Prevalence of Ranavirus, Batrachochytrium dendrobatidis, B. salamandrivorans, and Ophidiomyces ophiodiicola in Amphibians and Reptiles of North Carolina, USA
Lentz, Thomas et al. (2021), Prevalence of Ranavirus, Batrachochytrium dendrobatidis, B. salamandrivorans, and Ophidiomyces ophiodiicola in Amphibians and Reptiles of North Carolina, USA, Dryad, Dataset, https://doi.org/10.5061/dryad.x69p8czhj
The viral pathogen Ranavirus (Rv) and the fungal pathogens Batrachochytrium dendrobatidis (Bd), B. salamandrivorans (Bsal), and Ophidiomyces ophiodiicola (Oo) infect amphibians and reptiles. In recent years, there has been increased interest in reporting the occurrences of these pathogens. North Carolina, USA has a rich diversity of amphibians and reptiles, and is notably the most species-rich U.S. state in salamanders. We assessed prevalence of Rv, Bd, Bsal, and Oo in a broad taxonomic and geographic representation of amphibians and reptiles in North Carolina. Non-lethal skin swabs were taken using standardized methods from 718 amphibians and 254 reptiles, most of which were wild caught across North Carolina, with some captive individuals from living collections at the North Carolina Museum of Natural Sciences and North Carolina State University Veterinary College. The presence and quantity of Rv, Bd, Bsal, or Oo DNA in the swabs was determined by quantitative polymerase chain reaction (qPCR). Rv was found in 29% of the amphibians and reptiles that were tested, Bd was found in 14% of the frogs and salamanders tested, and Oo was found in 10% of the snakes tested. Presence of Bd was positively associated with presence of Rv in frogs but not in salamanders. Rv, Bd, Bsal, and Oo were found in a wide variety of species and across the state. As none of the individuals sampled were apparently sick or coming from populations with recent mass die-off or mortality events, this research suggests that these three pathogens are probably endemic to North Carolina and found naturally in wild populations. Bsal was not found in any samples, consistent with the finding that this pathogen has not yet been detected in the wild anywhere else in the USA. As this pathogen is associated with wild salamander die-offs in Europe, its introduction into salamander-rich North Carolina could be catastrophic. Hence efforts to continue to monitor for Bsal and prevent its introduction into the USA remain very important.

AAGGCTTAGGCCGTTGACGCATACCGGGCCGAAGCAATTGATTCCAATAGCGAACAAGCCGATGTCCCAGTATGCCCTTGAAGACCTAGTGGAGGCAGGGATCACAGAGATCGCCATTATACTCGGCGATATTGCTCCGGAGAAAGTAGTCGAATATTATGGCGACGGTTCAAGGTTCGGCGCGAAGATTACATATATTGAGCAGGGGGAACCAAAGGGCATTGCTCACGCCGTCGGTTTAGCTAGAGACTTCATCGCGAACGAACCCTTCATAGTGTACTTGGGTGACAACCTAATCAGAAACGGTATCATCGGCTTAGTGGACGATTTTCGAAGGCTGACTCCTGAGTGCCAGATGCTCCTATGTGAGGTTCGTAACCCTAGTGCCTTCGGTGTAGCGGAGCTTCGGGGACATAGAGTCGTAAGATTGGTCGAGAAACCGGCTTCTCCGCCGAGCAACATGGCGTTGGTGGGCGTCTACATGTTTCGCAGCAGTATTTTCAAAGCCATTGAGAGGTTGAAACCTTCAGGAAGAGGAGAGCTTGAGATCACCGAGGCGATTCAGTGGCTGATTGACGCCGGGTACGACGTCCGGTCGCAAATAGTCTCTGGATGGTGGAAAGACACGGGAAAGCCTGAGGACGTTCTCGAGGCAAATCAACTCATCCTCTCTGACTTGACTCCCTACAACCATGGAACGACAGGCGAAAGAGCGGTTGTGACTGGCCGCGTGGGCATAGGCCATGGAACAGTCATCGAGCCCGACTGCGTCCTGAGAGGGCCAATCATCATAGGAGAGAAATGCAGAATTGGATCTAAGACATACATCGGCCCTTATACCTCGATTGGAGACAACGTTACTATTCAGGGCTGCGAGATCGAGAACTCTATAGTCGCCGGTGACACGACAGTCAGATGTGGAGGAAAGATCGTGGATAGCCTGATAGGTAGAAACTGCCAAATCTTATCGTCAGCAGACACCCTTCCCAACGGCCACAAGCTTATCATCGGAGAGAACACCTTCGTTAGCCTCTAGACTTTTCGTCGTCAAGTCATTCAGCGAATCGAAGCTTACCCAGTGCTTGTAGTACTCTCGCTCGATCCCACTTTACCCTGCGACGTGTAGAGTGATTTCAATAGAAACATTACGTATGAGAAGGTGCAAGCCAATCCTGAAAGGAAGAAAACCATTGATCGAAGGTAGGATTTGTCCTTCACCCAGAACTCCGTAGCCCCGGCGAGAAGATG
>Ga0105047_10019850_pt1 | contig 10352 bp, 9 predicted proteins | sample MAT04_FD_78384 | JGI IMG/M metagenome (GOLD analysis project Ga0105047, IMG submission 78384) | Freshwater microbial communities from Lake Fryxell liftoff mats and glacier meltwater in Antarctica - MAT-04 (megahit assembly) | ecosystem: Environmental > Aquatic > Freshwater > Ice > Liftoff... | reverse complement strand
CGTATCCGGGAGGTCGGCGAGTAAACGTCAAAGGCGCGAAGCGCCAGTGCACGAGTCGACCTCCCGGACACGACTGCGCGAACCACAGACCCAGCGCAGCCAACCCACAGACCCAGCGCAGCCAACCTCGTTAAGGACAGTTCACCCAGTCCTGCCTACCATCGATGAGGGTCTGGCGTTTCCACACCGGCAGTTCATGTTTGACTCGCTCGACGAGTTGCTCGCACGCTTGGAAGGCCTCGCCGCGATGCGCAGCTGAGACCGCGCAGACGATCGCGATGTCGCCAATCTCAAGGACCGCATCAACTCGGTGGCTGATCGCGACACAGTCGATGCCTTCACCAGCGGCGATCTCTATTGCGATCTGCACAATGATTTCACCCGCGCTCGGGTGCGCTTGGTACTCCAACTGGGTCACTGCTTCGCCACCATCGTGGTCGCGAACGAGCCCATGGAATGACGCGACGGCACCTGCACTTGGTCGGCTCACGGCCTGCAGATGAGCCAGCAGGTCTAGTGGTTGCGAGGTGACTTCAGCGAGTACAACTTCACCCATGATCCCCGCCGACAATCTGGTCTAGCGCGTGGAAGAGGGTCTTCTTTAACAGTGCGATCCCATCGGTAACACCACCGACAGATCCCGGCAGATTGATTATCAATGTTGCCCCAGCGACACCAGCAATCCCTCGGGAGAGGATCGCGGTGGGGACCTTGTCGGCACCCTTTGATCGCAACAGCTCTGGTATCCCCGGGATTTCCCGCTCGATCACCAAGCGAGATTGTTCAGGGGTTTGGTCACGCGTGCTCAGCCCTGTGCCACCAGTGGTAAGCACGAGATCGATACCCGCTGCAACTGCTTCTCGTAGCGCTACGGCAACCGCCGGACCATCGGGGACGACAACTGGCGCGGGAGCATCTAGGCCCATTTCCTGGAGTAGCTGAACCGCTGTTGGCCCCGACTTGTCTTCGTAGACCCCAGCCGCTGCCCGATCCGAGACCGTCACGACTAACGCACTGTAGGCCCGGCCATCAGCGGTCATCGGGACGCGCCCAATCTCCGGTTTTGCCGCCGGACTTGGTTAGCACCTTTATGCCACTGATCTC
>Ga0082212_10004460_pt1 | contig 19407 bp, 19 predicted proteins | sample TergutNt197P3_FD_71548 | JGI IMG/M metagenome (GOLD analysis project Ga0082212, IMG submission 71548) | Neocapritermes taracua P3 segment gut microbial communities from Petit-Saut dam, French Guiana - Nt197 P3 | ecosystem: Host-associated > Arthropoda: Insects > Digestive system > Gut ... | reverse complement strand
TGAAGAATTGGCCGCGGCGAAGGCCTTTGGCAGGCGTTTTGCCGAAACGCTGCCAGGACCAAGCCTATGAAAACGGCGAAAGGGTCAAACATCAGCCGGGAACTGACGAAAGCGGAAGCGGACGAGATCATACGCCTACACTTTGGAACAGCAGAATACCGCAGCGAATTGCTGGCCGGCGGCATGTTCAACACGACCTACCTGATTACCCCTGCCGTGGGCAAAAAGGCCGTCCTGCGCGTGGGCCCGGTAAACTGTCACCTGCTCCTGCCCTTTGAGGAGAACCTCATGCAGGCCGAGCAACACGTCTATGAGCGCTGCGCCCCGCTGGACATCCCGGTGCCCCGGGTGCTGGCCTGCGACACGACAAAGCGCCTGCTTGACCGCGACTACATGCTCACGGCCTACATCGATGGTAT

Please see details in the publication: Lentz, T. B., M. C. Allender, S. Y. Thi, A. S. Duncan, A. X. Miranda, J. C. Beane, D. S. Dombrowski, B. R. Forester, C. K. Akcali, N. A. Shepard, J. E. Corey III, A. L. Braswell, L. A. Williams, C. R. Lawson, C. Jenkins, J. H. K. Pechmann, J. Blake, M. Hooper, K. Freitas, A. B. Somers, and B. L. Stuart. 2021. Prevalence of Ranavirus, Batrachochytrium dendrobatidis, B. salamandrivorans, and Ophidiomyces ophiodiicola in amphibians and reptiles of North Carolina, USA. Herpetological Review 52(2): 285-293.
The dataset consists of an Excel spreadsheet that contains sample data (locality, date, collector, museum voucher, if applicable) and results of quantitative polymerase chain reactions (qPCR) to determine the presence and quantity of four pathogens in swabs of amphibians and reptiles from North Carolina, USA.
Locality details below the county level were withheld for sensitive species, but are available upon request from the corresponding author Bryan L. Stuart (email@example.com).
Please see the attached README.txt file for definitions of the spreadsheet column headings.
Triangle Comparative and Evolutionary Medicine Center, Duke University
North Carolina State University